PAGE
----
where Φ is a bank of J mel-scale filters. In general, the speech frame, DFT, and DCT may be different lengths, but preferably choose (without loss of generality) length K for speech frame and the DFT, and length J for the DCT.

To invert the mel weighting, one finds Φ′ such that
|S′| 2 =Φ′Φ|S′| 2 ≈|S′| 2.  (12)
Defining as the Moore-Penrose pseudoinverse Φ

=(ΦTΦ)−1ΦT for full rank Φ), assure that |S′|2 is the solution of minimal Euclidean norm. The remaining operations can be inverted without loss, since the DCT, DFT, log, and square operations are invertible, assuming that one uses the noisy phase (i.e., the phase of x′) for inversion of the DFT. It has been shown previously that the phase of the noisy signal is the MMSE estimate for the phase of the clean signal.

The underconstrained nature of the mel cepstrum inversion introduces a degradation in PESQ of □0.2 points at very high SNR (for J>52), but these artifacts become masked by the noise below about 20 dB SNR.

The development above is based on a single GMM of the sequence of 62-D MFCC vectors. However, one finds significant speech enhancement improvement if the MFCC vector is partitioned into two subvectors

C = [ C f ( 13 ) C p ] ( 14 )
for separate modeling of format and pitch information, where
C f =[C(0), . . . ,C(12)]T
C p =[C(13), . . . ,C(61)]T  (15)
and ‘f’ and ‘p’ refer to the formant and pitch subsets, respectively. The cutoff for the formant and pitch subsets is chosen based on the range of pitch periods expected for both males and females, translated into the mel-cepstrum domain.

In the preferred speech enhancement method of the invention, compute GMMs λs f, λs p, λx f, λx p based on the sequence of MFCC subvectors Cs f, Cs p, Cx f, Cx p respectively. ACMMs Af, Ap are computed with Algorithm 2.3 using {Cs f,Cx f}, {Cs p,Cx p} respectively and Ĉs′ f, Ĉs′ p are estimated using {Cx′ fs fx f}, {Cx′ ps px hmrp} respectively. Finally, the estimate of the clean MFCC vector is formed as the concatenation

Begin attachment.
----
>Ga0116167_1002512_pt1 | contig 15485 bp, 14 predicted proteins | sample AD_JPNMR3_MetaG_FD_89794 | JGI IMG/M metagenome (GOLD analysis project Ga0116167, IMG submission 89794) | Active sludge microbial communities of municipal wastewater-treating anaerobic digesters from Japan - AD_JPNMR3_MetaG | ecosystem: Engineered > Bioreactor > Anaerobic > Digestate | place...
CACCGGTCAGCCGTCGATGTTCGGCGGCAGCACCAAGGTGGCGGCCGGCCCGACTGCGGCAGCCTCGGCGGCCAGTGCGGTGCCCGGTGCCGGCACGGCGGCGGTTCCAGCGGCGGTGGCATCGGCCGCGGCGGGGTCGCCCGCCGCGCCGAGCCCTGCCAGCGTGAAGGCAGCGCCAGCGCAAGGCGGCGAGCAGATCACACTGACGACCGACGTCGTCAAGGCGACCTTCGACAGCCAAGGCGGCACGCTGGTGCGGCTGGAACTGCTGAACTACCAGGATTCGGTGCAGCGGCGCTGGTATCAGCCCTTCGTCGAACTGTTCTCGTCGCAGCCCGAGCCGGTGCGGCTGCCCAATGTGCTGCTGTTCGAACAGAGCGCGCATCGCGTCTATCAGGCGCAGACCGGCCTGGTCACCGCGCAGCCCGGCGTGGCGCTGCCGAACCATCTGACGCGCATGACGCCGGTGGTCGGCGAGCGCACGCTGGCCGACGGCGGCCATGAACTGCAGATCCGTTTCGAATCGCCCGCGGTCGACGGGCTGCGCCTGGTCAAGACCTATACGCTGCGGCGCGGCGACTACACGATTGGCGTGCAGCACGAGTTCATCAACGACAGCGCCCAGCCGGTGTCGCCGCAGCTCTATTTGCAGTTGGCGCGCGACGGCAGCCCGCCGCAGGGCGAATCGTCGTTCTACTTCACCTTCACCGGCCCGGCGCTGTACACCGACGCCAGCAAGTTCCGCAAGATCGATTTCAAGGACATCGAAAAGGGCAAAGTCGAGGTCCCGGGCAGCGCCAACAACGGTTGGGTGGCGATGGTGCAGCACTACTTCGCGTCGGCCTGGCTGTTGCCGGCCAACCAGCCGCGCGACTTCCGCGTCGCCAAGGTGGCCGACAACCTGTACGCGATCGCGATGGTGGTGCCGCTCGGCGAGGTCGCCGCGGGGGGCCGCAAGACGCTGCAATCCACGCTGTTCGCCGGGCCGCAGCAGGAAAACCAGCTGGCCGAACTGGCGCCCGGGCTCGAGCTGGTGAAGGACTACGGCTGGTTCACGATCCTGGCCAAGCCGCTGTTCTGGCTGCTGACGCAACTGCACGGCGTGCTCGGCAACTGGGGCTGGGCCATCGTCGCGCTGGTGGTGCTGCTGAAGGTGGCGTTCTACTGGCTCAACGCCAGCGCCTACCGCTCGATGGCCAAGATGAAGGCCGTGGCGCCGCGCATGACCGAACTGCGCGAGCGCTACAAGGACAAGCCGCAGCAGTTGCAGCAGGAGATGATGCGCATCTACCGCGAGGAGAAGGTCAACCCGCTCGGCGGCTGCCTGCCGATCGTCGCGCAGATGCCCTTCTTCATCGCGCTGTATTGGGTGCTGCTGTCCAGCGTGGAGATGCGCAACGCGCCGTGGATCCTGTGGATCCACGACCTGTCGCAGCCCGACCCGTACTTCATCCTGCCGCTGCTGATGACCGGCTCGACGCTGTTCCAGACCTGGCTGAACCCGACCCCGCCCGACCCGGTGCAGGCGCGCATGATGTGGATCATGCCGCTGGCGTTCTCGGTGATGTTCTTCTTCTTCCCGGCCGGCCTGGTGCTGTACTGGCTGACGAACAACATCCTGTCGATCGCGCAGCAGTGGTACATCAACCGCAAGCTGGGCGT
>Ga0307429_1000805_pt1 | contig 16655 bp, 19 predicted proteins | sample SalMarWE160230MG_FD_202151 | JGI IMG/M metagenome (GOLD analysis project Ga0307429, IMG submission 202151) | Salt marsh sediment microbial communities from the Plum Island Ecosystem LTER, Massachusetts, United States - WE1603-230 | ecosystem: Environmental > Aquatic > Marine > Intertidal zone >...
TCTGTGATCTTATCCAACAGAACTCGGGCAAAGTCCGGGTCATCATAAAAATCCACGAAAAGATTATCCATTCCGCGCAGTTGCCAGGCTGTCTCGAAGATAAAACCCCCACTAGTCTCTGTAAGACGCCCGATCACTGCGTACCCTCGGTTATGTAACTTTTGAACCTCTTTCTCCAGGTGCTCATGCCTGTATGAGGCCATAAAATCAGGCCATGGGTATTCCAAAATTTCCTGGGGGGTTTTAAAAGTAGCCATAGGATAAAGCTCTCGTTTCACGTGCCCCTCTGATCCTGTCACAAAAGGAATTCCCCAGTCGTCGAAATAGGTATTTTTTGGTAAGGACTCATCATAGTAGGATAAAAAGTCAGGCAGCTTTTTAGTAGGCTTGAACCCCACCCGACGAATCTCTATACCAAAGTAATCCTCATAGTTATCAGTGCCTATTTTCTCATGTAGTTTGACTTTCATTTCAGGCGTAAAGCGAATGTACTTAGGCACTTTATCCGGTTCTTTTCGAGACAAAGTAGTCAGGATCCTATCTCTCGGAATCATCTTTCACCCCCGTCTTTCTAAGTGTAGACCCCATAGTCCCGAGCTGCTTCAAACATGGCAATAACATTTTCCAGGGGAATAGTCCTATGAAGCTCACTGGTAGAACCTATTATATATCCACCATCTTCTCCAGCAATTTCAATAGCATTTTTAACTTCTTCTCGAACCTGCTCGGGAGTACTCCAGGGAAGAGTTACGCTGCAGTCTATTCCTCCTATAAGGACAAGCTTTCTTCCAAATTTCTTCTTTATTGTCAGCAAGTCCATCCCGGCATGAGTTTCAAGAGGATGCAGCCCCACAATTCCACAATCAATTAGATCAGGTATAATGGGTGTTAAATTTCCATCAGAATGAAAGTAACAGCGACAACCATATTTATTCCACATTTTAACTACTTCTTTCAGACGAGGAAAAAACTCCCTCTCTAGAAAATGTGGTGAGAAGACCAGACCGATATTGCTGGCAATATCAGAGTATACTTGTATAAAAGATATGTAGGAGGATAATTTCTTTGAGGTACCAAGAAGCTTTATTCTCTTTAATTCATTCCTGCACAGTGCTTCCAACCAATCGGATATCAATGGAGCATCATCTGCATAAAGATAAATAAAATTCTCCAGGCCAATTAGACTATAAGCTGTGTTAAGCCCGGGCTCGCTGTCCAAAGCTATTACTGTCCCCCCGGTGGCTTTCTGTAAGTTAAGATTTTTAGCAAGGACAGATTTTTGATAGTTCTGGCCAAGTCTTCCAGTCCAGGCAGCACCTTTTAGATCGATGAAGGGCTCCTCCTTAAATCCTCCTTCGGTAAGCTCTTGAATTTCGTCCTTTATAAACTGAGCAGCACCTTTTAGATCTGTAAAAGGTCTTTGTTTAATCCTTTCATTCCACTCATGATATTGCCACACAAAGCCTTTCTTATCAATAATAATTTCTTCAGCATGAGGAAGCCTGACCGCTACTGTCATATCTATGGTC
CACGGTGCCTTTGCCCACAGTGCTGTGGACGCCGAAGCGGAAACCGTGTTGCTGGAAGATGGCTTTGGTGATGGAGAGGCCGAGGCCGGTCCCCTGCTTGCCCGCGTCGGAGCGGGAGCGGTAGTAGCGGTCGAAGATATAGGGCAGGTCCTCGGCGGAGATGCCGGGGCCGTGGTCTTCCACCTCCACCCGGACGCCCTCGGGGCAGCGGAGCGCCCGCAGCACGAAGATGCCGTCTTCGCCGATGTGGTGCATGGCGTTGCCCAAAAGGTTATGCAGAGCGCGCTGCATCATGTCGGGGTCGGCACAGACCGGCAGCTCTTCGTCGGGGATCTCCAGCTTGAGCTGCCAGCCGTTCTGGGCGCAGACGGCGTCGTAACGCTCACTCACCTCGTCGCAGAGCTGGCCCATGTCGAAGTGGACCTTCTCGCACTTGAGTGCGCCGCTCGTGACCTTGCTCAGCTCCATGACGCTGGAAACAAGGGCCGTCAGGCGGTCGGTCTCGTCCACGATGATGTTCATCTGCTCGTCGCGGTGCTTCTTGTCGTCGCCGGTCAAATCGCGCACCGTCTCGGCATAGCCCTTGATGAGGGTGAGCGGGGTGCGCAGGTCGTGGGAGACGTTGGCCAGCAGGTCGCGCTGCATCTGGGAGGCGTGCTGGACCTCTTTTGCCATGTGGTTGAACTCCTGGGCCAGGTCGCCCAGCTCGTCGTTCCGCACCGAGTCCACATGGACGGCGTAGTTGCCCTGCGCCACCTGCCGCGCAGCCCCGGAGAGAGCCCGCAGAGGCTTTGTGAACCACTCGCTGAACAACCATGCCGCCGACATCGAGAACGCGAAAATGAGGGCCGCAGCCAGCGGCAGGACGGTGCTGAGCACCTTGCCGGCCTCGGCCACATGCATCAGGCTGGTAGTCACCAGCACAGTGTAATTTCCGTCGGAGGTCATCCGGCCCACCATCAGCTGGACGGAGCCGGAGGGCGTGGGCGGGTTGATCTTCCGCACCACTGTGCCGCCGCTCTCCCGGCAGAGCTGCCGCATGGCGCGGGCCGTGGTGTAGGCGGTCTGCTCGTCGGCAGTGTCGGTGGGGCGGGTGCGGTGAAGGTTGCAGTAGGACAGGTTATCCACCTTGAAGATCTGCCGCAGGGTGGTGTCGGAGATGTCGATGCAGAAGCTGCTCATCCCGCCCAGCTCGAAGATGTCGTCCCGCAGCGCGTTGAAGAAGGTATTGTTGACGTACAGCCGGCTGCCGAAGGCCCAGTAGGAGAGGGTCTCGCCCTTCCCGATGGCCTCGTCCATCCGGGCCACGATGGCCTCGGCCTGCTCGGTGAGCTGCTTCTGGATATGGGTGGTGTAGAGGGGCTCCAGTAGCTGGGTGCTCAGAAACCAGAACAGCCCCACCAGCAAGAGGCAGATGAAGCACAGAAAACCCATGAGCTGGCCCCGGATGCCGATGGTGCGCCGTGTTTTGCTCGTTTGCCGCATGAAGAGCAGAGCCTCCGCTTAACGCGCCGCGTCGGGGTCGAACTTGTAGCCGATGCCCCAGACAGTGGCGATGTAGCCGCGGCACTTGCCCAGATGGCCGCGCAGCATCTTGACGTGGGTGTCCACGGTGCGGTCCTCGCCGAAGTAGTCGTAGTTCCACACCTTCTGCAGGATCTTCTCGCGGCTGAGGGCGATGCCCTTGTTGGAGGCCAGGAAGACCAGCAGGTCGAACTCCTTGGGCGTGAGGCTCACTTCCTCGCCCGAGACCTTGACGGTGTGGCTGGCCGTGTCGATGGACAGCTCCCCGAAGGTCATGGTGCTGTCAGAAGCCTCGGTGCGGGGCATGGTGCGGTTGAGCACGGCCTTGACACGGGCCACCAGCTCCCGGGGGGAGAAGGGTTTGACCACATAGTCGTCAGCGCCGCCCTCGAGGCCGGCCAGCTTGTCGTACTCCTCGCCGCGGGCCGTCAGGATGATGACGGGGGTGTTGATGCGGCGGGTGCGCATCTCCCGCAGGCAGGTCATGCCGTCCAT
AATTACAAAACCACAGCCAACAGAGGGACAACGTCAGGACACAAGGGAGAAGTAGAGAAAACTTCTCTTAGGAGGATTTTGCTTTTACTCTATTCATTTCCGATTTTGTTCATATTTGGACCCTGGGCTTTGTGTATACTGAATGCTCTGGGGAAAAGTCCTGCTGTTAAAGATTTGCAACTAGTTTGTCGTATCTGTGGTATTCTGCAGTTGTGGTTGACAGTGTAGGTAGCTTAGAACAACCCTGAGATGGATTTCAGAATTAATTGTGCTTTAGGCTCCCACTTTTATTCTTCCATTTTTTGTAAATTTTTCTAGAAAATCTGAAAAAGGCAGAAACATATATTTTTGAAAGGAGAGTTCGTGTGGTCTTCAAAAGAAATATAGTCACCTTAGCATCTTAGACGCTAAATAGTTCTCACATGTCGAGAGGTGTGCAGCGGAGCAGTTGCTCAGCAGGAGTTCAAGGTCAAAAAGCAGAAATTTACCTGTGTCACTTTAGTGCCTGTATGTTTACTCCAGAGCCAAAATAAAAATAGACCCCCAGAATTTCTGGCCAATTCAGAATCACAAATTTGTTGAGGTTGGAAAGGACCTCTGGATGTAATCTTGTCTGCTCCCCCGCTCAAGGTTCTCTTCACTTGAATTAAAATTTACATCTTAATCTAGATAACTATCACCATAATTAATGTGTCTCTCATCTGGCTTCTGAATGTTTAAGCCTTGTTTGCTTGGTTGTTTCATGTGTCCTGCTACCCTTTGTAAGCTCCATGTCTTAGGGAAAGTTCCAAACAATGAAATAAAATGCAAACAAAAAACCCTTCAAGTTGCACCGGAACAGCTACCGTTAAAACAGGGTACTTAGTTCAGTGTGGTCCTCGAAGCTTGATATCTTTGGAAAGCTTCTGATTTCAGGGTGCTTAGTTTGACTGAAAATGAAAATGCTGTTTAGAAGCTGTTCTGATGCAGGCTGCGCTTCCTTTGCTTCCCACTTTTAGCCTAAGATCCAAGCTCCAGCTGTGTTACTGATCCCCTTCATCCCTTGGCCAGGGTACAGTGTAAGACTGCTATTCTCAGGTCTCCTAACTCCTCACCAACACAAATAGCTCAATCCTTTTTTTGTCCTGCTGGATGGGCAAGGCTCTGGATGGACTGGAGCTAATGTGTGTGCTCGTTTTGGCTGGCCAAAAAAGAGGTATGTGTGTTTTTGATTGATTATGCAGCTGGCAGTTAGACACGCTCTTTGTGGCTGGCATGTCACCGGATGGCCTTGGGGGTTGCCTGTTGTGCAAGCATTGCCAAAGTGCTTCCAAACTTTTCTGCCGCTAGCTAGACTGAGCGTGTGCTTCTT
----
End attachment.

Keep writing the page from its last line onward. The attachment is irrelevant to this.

C ^ s = [ C ^ s f ( 16 ) C ^ s p ] ( 17 )
followed by inversion of Ĉs′ as described in the previous section. Speech enhancement results for the proposed method using a single GMM to model C or dual GMMs to model Cf and Cp are given next.

One separates the MFCCs into two subsets to better individually model formant and pitch information, rather than for computational reasons. Both formant (vocal tract configuration) and pitch (excitation) are important components to a total speech sound, but should be allowed to vary independently.

The system described above has been implemented and simulations run to measure average performance using ten randomly-chosen speakers (five male and five female) from the TIMIT corpus and noise signals from the NOISEX-92 corpus. Unless otherwise noted, speech frames are 320 samples in length (20 ms), training signals are